I am one of those readers who will latch on to an author and start to wildly binge on everything I can get my hands on as quickly as possible.
Not every author, I’m not that easily persuaded. But there have been a few men who have touched my life in ways they will never know. When I first got a taste of Crime and Punishment in the 8th grade, Dostoyevsky became my first true love.
Slaughterhouse-Five spawned the next wave. I was a freshman in college and I blew all my beer money on everything Kurt Vonnegut I could get my hands on.
In 2008, Chuck Palahniuk came into my world as a throwaway. My sister had a copy of Rant, and she couldn’t get through the first 20 pages before casting it aside to her weird sibling. I spent that whole summer living in a trailer in Amish country, drinking Bud pounders, and pummeling through every page of twisted, satirical, eloquent gore and filth.
These authors all opened up my eyes to writing with courage. Writing whatever your mind can dredge up without fear of judgment, no matter what dark recesses those ideas drag you through.
These authors always inspire me to write. And although that fire had burned out for a little while as I was getting my life in order, my health in check, and my business up and running… I have found myself wanting to be back in that place again. I want to be a writer. A fearless one.
In my quest for inspiration, I have started reading heavily again. I have been on a mission to find another Kurt or Chuck to get me back on that path. I don’t know what brought me to Anderson Prunty’s The Driver’s Guide to Hitting Pedestrians, but this collection of short stories scratched an internal itch for me.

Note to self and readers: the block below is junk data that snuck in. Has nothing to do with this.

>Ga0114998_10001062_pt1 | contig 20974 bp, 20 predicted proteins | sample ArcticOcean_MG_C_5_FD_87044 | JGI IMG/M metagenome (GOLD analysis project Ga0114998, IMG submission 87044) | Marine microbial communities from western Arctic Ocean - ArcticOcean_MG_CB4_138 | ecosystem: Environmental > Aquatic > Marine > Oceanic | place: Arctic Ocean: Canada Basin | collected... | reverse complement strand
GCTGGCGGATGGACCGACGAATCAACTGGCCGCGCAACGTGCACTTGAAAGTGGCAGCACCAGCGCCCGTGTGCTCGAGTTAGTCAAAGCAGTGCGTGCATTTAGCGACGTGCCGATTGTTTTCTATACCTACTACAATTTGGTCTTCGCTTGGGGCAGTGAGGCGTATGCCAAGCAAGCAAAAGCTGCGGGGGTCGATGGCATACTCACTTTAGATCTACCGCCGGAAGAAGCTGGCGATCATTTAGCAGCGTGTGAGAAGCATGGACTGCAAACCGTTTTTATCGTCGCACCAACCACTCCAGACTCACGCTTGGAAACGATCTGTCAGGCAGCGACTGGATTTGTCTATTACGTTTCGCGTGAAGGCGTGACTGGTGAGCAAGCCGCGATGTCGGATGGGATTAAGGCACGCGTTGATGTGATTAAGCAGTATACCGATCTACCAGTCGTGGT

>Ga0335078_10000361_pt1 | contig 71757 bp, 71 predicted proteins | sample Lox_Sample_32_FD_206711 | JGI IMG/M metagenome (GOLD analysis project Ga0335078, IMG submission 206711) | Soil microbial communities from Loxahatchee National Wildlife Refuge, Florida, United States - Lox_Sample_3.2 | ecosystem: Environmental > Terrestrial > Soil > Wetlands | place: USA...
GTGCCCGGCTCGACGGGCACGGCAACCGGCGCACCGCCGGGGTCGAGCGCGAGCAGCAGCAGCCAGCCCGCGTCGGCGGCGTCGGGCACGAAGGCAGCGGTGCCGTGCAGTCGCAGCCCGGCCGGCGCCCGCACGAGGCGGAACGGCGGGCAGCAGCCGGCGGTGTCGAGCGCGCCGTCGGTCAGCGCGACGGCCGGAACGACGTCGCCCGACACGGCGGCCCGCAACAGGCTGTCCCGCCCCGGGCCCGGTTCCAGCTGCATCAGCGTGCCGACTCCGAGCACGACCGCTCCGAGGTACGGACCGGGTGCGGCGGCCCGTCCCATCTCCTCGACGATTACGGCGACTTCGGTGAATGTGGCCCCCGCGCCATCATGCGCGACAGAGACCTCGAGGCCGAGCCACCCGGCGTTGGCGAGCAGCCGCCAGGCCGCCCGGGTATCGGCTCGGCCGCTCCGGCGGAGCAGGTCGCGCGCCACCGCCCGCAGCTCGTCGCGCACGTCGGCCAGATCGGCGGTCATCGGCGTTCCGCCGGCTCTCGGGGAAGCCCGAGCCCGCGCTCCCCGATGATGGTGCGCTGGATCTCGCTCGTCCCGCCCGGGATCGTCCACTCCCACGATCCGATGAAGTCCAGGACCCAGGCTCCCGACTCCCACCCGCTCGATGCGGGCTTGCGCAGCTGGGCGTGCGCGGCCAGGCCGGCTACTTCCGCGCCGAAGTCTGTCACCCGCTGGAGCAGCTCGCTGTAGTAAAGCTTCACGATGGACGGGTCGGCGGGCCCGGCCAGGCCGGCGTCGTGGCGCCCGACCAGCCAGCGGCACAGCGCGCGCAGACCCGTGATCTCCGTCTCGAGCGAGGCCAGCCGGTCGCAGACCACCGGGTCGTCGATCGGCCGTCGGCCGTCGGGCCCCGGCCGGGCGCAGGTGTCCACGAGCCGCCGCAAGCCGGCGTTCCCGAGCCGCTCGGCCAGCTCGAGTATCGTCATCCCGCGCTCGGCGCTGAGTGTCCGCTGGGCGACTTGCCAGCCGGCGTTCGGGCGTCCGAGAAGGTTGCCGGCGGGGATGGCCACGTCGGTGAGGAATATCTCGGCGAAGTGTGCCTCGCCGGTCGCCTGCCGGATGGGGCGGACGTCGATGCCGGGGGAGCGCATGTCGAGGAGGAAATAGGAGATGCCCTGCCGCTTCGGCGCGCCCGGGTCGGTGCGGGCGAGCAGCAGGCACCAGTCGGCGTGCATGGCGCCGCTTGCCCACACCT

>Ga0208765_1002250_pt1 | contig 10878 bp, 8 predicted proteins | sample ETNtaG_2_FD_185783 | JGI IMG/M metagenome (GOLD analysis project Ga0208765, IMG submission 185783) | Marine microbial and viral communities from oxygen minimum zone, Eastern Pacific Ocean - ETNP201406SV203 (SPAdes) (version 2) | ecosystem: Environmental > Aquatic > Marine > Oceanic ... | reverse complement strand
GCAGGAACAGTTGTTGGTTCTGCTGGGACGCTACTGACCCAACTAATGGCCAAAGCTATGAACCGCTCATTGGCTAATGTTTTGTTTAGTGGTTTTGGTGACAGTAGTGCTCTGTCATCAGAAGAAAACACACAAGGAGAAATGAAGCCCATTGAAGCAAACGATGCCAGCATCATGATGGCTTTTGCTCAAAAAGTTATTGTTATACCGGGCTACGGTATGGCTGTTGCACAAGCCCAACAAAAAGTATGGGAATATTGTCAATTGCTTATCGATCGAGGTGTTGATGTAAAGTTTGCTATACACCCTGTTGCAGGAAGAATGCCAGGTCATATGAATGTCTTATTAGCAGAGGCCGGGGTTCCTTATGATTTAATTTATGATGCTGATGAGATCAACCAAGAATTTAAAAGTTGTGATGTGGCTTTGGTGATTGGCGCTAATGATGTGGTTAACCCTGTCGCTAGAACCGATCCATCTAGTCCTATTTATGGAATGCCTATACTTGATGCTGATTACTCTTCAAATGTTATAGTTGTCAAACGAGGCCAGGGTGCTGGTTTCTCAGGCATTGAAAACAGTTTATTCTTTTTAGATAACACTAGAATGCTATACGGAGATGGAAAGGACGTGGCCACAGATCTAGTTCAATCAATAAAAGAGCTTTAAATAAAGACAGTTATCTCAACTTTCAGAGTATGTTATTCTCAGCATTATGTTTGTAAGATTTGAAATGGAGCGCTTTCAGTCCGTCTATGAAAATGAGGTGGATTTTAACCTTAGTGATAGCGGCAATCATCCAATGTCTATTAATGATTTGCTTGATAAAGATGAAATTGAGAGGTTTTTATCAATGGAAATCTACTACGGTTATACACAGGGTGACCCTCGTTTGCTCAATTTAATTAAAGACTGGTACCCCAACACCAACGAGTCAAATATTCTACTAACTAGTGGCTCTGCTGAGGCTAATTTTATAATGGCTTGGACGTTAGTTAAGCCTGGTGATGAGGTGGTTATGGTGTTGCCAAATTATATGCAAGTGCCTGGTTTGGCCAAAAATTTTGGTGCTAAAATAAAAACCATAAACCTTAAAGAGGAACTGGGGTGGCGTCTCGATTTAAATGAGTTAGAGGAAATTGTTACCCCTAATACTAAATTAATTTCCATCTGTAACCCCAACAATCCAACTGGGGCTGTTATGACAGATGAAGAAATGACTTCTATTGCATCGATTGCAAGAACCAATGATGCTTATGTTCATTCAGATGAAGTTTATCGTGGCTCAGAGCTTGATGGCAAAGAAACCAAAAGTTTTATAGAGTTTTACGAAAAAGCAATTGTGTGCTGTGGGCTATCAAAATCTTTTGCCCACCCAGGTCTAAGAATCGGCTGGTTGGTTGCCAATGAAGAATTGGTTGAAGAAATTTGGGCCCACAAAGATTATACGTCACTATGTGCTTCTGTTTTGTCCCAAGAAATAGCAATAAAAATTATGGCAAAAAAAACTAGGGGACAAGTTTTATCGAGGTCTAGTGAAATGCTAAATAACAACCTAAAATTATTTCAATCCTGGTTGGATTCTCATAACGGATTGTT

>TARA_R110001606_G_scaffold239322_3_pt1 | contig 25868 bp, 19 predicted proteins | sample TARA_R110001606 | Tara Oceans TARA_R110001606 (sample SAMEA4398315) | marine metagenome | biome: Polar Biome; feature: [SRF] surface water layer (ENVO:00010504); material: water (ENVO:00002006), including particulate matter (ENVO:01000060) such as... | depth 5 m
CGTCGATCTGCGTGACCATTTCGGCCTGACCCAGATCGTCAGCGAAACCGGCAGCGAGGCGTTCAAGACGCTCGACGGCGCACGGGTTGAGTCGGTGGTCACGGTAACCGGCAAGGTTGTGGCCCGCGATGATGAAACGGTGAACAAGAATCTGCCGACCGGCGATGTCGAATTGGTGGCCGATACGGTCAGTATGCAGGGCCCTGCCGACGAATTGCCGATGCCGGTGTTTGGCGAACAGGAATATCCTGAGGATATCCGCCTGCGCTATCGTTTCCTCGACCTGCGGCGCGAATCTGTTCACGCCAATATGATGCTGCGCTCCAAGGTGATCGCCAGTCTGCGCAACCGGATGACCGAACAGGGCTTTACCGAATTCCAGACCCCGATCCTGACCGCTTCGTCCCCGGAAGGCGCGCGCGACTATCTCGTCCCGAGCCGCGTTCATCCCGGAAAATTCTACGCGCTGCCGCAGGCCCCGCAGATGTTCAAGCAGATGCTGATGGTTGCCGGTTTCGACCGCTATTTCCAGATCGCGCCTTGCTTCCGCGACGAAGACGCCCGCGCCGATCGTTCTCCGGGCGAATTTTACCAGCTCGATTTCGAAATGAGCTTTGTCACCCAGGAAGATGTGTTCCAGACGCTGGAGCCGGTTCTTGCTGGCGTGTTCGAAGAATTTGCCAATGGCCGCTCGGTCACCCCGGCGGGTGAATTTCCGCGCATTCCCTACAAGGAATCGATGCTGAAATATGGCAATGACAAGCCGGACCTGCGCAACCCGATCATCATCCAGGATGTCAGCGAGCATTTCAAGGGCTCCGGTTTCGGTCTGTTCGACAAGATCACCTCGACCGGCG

Overall, I felt like this book would be what it feels like to be inside a teenage boy’s dreams. There are human piñatas, a man who turned himself into a building and launched his head into the sky, a girl who stands on a roof and generates electricity for her town…
The stories were crammed with thoughts of a hyperbolic nature meant to be taken literally. A man has a chainsaw installed in his mouth. There is a balloon man who possesses the powers of a balloon.
It’s all so very fake and preposterous and unbelievable that it feels real.
I don’t think I’ve ever grown more attached to characters that only warranted two or three pages of writing.
I was blown away with just how good these tiny tales were, even if they were about ugly, horrifying things. I couldn’t stop reading, I couldn’t wait to find out what the next short story could be.
Reading this book was refreshing. It slapped me in the face and made me immediately start carving out the rough outline of my first novel, which has been on the back burner for 15 years. It helped me come to terms with the fact that one should write whatever they want, and even if it is dark, surreal, or unpalatable – as long as the author is passionate about their characters, it can come out beautiful and inspiring. And although I will have to let you know at a later date if Prunty makes my short list of binge-worthy brethren, I do know The Driver’s Guide to Hitting Pedestrians was a good way to get my feet wet with his work.
If you’re looking to step out of your comfort zone, if you like books that are simply bizarre, and you’re not scared of being subjected to literary violence, sex, and gore… definitely add this one to your TBR pile.